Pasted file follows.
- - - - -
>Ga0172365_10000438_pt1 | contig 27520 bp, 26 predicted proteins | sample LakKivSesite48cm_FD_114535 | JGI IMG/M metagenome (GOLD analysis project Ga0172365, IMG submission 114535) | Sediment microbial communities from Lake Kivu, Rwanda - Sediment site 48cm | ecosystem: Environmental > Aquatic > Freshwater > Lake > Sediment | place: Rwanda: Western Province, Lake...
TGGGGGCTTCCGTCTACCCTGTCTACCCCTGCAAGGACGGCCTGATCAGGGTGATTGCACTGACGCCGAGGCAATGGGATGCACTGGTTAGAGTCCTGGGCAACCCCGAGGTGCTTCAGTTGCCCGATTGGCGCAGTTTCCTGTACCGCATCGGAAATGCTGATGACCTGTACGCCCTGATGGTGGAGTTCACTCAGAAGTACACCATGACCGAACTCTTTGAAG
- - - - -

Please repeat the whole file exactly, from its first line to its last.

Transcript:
>Ga0172365_10000438_pt1 | contig 27520 bp, 26 predicted proteins | sample LakKivSesite48cm_FD_114535 | JGI IMG/M metagenome (GOLD analysis project Ga0172365, IMG submission 114535) | Sediment microbial communities from Lake Kivu, Rwanda - Sediment site 48cm | ecosystem: Environmental > Aquatic > Freshwater > Lake > Sediment | place: Rwanda: Western Province, Lake...
TGGGGGCTTCCGTCTACCCTGTCTACCCCTGCAAGGACGGCCTGATCAGGGTGATTGCACTGACGCCGAGGCAATGGGATGCACTGGTTAGAGTCCTGGGCAACCCCGAGGTGCTTCAGTTGCCCGATTGGCGCAGTTTCCTGTACCGCATCGGAAATGCTGATGACCTGTACGCCCTGATGGTGGAGTTCACTCAGAAGTACACCATGACCGAACTCTTTGAAG